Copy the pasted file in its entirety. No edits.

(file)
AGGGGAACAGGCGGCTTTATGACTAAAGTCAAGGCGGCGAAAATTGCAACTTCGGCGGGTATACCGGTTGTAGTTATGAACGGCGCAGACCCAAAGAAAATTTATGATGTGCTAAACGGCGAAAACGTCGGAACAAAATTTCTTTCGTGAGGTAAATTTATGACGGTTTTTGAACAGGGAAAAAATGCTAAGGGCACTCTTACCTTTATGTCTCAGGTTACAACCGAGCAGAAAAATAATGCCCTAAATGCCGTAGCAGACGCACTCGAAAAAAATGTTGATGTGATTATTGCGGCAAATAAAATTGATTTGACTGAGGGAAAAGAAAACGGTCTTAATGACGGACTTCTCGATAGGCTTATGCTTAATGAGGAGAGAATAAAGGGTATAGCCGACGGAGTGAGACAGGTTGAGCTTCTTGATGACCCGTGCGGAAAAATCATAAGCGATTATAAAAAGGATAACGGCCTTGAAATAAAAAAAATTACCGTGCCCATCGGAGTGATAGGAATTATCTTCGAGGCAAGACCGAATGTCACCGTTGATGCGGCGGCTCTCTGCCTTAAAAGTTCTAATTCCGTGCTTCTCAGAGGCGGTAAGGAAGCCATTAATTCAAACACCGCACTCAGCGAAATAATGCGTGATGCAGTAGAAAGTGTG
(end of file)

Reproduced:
AGGGGAACAGGCGGCTTTATGACTAAAGTCAAGGCGGCGAAAATTGCAACTTCGGCGGGTATACCGGTTGTAGTTATGAACGGCGCAGACCCAAAGAAAATTTATGATGTGCTAAACGGCGAAAACGTCGGAACAAAATTTCTTTCGTGAGGTAAATTTATGACGGTTTTTGAACAGGGAAAAAATGCTAAGGGCACTCTTACCTTTATGTCTCAGGTTACAACCGAGCAGAAAAATAATGCCCTAAATGCCGTAGCAGACGCACTCGAAAAAAATGTTGATGTGATTATTGCGGCAAATAAAATTGATTTGACTGAGGGAAAAGAAAACGGTCTTAATGACGGACTTCTCGATAGGCTTATGCTTAATGAGGAGAGAATAAAGGGTATAGCCGACGGAGTGAGACAGGTTGAGCTTCTTGATGACCCGTGCGGAAAAATCATAAGCGATTATAAAAAGGATAACGGCCTTGAAATAAAAAAAATTACCGTGCCCATCGGAGTGATAGGAATTATCTTCGAGGCAAGACCGAATGTCACCGTTGATGCGGCGGCTCTCTGCCTTAAAAGTTCTAATTCCGTGCTTCTCAGAGGCGGTAAGGAAGCCATTAATTCAAACACCGCACTCAGCGAAATAATGCGTGATGCAGTAGAAAGTGTG